LAS VEGAS--Long time networking device leader Linksys has finally made good on its promise to bring the open-source DD-WRT to its Wi-Fi router family. At CES, Linksays announced you'll be able to use the Linux-based, alternative open-source firmware with the company's WRT1900AC, WRT1200AC, and recently released WRT1900ACS dual-band Gigabit Wi-Fi routers.
Linksys has a long history of supporting alternative firmware going back to the famous mid-90s Linksys WRT54G. After Cisco bought Linksys in 2003, however, Cisco removed Linux firmware support from its new devices. Ten years later, Belkin bought Linksys and Belkin began bringing open-source firmware back to the Linksys line.
Now, most users just want to be able to plug in their Wi-Fi routers and go. But for people who want the most from their routers -- from upping transmission power to running an OpenVPN server -- DD-WRT is exactly what they need.
DD-WRT now expands the third party firmware choices for the WRT series of routers beyond the current support via OpenWrt's "Chaos Calmer" release. With DD-WRT, developers can provide custom firmware solutions for commercial applications for the new Linksys WRT platform.
"With Linksys and Marvel working closely to improve the upstream support for the Marvel CPUs and Wi-Fi radios, DD-WRT can now provide stable and robust support for the modern WRT series of routers in our alternate firmware platform, building on what was started many years back with the first WRT," said Peter Steinhauser, Co-CEO, DD-WRT in a statement.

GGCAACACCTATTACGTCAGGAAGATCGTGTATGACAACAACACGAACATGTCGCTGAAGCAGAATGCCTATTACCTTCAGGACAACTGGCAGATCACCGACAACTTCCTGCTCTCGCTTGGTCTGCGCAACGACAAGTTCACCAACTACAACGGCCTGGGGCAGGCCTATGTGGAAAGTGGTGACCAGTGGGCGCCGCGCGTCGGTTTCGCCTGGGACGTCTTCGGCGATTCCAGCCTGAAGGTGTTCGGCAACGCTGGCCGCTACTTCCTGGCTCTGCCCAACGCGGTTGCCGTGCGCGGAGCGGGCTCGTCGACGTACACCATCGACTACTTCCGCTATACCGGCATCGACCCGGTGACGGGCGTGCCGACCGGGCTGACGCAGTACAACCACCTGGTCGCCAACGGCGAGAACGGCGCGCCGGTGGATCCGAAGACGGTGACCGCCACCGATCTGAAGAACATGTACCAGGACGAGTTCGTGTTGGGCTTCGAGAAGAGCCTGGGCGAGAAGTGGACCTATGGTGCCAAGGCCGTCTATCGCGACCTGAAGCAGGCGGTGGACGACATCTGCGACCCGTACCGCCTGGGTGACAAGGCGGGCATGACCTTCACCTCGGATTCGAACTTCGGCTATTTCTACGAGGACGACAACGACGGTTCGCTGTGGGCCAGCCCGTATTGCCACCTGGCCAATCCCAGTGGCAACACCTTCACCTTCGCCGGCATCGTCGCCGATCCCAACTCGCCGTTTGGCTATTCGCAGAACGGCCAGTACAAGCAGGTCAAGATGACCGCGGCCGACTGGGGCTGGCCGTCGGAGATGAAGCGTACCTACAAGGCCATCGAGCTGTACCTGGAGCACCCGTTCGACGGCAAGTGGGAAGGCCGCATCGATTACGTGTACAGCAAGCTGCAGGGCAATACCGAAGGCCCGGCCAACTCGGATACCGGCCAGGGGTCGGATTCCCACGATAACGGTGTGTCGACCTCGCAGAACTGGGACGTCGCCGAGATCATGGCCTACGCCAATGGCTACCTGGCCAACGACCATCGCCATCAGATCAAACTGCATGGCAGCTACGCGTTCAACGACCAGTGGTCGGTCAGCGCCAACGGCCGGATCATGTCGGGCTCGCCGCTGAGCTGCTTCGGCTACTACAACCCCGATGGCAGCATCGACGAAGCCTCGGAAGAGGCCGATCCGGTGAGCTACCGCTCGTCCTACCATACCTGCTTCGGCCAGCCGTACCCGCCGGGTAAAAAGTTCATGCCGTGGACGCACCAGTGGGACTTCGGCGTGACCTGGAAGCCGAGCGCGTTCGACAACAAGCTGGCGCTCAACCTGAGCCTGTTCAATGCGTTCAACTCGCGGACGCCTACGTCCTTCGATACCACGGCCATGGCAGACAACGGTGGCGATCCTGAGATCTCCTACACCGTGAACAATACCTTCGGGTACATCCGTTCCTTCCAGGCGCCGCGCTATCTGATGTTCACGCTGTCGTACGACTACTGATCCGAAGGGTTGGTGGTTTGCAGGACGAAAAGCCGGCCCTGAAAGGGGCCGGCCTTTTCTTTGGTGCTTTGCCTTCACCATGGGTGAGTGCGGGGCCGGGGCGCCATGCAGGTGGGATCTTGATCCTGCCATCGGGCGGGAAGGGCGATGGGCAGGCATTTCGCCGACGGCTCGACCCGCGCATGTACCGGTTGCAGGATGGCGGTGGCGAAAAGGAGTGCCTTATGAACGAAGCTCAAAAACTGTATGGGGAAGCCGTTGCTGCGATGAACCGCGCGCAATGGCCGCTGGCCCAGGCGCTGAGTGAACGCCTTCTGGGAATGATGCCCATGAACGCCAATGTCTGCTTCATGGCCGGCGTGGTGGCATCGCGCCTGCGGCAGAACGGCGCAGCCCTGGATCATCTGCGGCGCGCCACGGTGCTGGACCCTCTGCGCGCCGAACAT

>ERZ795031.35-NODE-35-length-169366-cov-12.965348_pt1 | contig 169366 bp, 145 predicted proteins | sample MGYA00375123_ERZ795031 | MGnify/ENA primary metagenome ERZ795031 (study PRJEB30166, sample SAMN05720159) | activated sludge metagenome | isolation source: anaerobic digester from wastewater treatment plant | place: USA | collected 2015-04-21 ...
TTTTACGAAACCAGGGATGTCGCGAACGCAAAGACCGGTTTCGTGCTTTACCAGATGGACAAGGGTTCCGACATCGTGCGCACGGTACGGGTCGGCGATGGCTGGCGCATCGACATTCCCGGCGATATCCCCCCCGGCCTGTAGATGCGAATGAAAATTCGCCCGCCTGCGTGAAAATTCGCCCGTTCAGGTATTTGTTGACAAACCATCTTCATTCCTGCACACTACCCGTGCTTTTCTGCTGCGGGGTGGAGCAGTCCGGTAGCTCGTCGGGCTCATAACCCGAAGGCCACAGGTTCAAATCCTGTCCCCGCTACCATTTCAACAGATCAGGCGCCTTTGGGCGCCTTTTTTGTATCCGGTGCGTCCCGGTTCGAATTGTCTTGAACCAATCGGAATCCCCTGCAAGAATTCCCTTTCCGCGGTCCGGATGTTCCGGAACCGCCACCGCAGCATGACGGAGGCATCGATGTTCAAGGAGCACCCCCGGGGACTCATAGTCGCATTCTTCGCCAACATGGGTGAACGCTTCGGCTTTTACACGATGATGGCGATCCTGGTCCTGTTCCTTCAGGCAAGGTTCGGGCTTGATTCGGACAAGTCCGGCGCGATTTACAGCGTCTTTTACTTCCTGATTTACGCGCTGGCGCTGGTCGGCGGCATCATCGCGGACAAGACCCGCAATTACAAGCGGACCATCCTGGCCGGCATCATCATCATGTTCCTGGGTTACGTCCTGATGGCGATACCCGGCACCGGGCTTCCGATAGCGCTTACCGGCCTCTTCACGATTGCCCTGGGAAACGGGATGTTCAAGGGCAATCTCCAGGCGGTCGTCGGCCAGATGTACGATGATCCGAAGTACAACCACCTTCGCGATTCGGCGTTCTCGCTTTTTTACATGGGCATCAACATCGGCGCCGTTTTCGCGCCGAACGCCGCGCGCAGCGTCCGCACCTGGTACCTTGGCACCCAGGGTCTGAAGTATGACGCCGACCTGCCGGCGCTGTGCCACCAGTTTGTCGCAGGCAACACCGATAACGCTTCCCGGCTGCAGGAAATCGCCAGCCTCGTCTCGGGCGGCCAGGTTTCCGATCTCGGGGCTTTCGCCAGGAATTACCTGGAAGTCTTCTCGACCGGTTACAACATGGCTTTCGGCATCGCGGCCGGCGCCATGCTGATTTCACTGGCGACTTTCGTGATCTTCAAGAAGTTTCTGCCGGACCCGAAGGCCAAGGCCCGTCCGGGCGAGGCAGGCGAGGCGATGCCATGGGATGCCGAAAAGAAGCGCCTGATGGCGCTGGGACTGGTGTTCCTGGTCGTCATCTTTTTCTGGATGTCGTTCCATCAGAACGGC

"Today we are honoured to have DD-WRT supporting the complete WRT Series of routers. This gives users that have relied on DD-WRT support for their legacy WRT router applications a powerful hardware upgrade path utilizing the latest in AC Wi-Fi technology and Gigabit wired speeds found in the award-winning WRT1900AC, WRT1200AC, and WRT1900ACS routers," added Vince La Duca, the Linksys project manager.
To use it, you need to download the latest DD-WRT builds for the new Linksys WRT Series.
At this time the firmware is not yet ready for download, but it will soon. After a lengthy process, all the drivers needed to build a complete firmware have now become unencumbered under appropriate Open Source licenses, and the firmware has been finalized.
DD-WRT and Linksys is currently putting the finishing touches on the documentation, and by month's end you'll be able to tune Linksys to your exact exact needs with DD-WRT.
I can't wait.